NOTE: For FAQs relating to the BSP, see the dedicated BSP FAQ list.
The two board families take very different design approaches.
All of the nRF51 based modules are based on an AT command set (over UART or SPI), and require two MCUs to run: the nRF51 hosting the AT command parser, and an external MCU sending AT style commands.
The nRF52 boards run code directly on the nRF52, executing natively and calling the Nordic S132 SoftDevice (their proprietary Bluetooth Low Energy stack) directly. This allows for more efficient code since there is no intermediate AT layer or transport, and also allows for lower overall power consumption since only a single device is involved.
The nRF52 will generally give you better performance, but for situation where you need to use an MCU with a feature the nRF52 doesn't have (such as USB), the nRF51 based boards will still be the preferable solution.
No. The two board families are fundamentally different, and have entirely separate APIs and programming models. If you are migrating from the nRF51 to the nRF52, you will need to redesign your sketches to use the newer API, enabling you to build code that runs natively on the nRF52832 MCU.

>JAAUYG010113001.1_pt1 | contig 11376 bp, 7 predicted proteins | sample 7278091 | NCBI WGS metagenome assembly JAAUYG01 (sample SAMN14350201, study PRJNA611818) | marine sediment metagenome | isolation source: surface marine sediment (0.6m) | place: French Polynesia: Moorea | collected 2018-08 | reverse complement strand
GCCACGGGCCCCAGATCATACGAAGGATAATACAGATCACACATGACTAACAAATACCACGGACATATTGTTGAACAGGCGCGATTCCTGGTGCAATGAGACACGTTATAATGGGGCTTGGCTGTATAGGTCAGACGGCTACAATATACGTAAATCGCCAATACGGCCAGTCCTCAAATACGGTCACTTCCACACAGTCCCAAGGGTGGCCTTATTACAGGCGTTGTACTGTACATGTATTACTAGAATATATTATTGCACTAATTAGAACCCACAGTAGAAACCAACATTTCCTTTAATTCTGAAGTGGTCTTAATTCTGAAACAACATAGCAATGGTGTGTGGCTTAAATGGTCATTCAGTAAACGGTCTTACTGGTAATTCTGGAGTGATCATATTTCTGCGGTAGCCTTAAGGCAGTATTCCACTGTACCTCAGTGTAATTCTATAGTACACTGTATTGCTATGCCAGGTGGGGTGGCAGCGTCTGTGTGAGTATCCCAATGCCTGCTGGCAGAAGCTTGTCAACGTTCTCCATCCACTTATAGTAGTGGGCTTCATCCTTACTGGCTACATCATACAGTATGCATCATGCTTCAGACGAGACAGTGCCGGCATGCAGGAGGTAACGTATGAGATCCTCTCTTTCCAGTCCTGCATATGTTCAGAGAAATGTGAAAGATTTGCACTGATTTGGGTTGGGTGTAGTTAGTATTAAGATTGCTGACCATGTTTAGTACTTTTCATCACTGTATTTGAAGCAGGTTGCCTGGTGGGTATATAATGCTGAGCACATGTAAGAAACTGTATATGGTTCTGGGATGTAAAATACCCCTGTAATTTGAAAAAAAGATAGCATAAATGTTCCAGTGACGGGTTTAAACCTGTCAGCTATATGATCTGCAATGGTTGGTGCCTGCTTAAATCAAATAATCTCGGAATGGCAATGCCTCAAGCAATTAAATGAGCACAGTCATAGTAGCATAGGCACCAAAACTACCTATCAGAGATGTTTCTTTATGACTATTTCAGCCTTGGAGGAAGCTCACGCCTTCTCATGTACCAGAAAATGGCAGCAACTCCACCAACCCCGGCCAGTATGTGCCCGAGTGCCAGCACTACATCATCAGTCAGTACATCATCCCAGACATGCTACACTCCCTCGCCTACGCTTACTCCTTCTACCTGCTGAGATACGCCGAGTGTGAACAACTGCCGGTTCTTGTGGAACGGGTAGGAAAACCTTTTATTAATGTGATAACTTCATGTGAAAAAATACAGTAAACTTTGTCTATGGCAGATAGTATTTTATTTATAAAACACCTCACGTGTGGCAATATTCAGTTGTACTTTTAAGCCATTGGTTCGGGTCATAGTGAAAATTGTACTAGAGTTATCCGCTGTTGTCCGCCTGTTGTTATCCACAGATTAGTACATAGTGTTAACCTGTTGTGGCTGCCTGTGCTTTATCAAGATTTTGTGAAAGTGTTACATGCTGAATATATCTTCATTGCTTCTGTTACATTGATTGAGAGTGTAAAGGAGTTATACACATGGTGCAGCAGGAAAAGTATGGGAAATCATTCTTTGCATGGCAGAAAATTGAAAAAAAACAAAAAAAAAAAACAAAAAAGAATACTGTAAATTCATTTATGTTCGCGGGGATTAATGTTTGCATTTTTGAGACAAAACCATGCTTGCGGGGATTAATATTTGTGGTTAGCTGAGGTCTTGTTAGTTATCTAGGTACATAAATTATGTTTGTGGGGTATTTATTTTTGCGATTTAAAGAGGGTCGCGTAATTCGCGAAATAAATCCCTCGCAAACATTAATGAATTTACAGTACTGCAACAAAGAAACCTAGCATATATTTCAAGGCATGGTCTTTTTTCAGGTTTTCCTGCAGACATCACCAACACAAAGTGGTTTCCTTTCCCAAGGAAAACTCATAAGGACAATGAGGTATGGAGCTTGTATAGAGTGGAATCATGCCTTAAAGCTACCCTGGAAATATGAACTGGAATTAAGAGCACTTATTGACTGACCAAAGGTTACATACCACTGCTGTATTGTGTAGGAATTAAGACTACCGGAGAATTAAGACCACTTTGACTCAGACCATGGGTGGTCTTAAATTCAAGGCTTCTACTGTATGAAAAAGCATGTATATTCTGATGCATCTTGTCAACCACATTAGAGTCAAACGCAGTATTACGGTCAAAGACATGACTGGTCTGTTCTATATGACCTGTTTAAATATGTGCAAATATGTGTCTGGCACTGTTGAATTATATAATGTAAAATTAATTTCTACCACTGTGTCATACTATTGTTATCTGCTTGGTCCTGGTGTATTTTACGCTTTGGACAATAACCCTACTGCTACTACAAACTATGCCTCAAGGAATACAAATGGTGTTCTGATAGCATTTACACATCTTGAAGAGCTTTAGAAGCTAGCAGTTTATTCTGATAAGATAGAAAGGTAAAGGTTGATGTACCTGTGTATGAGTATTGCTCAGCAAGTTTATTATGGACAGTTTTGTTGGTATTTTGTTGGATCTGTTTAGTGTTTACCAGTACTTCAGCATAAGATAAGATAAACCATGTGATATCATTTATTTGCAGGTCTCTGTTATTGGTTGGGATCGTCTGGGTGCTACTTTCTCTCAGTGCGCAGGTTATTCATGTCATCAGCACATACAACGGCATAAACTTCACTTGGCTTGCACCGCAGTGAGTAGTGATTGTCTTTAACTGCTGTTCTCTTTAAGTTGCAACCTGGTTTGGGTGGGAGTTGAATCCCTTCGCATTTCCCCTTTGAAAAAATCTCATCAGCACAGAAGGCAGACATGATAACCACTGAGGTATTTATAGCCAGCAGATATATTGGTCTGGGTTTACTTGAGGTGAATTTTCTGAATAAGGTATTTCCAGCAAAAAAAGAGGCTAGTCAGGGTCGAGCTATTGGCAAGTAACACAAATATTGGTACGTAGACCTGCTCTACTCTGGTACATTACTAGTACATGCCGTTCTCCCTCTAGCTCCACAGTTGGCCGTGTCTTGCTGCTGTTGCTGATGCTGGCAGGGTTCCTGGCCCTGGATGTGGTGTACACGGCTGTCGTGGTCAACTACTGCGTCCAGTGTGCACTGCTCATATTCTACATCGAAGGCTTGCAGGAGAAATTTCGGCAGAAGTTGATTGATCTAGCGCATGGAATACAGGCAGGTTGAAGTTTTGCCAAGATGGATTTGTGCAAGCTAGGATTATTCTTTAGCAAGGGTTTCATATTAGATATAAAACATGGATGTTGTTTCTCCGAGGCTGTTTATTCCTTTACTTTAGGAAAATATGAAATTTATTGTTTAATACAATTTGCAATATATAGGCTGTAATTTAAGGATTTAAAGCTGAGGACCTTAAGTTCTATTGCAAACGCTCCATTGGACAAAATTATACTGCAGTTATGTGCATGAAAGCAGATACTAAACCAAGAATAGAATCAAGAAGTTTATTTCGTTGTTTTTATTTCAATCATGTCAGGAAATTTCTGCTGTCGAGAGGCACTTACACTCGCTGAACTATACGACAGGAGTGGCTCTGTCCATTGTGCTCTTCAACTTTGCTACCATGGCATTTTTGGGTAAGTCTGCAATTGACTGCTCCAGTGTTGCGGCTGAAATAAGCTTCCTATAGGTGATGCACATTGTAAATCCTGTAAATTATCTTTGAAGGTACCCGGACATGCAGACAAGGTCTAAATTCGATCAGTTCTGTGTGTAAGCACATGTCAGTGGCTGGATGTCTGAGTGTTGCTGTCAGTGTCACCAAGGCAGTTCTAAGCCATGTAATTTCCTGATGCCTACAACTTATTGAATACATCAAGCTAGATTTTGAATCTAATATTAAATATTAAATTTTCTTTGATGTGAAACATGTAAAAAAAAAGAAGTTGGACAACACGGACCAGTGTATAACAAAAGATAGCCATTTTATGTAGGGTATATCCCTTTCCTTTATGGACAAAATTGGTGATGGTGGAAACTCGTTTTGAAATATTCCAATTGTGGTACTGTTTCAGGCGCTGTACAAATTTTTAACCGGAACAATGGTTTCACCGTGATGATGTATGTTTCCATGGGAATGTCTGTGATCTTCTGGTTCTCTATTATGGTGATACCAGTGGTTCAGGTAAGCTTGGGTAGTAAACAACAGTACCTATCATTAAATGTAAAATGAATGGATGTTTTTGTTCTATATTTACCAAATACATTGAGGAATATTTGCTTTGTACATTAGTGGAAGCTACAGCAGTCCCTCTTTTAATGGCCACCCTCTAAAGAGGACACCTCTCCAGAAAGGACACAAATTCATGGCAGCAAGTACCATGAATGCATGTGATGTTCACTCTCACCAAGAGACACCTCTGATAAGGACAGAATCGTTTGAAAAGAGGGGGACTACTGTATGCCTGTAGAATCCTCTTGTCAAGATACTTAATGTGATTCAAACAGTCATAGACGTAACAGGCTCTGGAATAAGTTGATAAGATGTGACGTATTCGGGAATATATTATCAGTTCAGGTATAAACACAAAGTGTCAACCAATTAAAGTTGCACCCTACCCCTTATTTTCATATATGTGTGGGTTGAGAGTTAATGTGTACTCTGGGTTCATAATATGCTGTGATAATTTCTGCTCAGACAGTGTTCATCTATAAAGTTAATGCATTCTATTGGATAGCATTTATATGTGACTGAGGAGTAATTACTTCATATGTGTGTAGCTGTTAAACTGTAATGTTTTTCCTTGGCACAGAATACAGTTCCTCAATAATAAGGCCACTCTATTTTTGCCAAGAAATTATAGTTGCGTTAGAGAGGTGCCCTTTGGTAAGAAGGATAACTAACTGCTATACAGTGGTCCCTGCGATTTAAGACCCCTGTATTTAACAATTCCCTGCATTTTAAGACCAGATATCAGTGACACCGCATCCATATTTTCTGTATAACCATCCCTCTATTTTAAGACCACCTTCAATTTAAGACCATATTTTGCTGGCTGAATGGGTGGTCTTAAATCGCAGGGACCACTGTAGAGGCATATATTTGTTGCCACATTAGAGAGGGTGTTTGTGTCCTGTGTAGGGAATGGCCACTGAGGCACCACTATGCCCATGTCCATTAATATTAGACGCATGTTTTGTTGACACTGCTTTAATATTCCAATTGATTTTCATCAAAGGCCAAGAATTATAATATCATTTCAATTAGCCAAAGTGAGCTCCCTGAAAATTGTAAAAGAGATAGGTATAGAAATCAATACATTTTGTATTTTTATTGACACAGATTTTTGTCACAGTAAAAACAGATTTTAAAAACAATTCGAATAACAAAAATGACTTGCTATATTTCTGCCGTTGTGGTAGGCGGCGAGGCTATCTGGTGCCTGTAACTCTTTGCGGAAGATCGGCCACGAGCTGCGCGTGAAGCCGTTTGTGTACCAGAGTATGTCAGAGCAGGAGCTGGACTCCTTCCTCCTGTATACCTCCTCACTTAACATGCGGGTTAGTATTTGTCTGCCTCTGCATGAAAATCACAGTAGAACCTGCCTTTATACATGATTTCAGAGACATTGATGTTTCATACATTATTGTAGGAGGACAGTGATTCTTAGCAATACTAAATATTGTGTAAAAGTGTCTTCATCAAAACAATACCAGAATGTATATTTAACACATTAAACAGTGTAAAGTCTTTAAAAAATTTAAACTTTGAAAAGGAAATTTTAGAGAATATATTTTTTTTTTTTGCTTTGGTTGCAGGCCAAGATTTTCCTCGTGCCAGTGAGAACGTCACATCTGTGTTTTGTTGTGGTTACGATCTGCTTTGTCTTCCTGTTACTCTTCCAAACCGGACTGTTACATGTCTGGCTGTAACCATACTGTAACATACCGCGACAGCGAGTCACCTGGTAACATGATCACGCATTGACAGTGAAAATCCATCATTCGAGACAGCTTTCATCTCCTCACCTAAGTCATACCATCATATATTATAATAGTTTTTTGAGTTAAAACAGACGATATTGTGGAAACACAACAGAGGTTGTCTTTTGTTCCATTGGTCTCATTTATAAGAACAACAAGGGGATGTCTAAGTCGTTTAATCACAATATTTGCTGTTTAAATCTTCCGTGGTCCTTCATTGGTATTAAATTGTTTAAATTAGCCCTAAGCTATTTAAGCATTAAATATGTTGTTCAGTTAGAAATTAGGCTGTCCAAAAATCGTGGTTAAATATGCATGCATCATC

The S132 Soft Device and the nRF52832 HW support Central mode, so yes this is possible. At this early development stage, though, there is only bare bones support for Central mode in the Adafruit nRF52 codebase, simply to test the HW and S132 and make sure that everything is configured properly. An example is provided of listening for incoming advertising packets, printing the packet contents and meta-data out to the Serial Monitor. We hope to add further Central mode examples in the future, but priority has been given to the Peripheral API and examples for the initial release.
In order to run Arduino code on the nRF52 at the same time as the low level Bluetooth Low Energy stack, the Bluefruit nRF52 Feather uses FreeRTOS as a task scheduler. The scheduler will automatically switch between tasks, assigning clock cycles to the highest priority task at a given moment. This process is generally transparent to you, although it can have implications if you have hard real time requirements. There is no guarantee on the nRF52 to meet hard timing requirements when the radio is enabled an being actively used for Bluetooth Low Energy. This isn't possible on the nRF52 even without FreeRTOS, though, since the SoftDevice (Nordic's propietary binary blob stack) has higher priority than any user code, including control over interrupt handlers.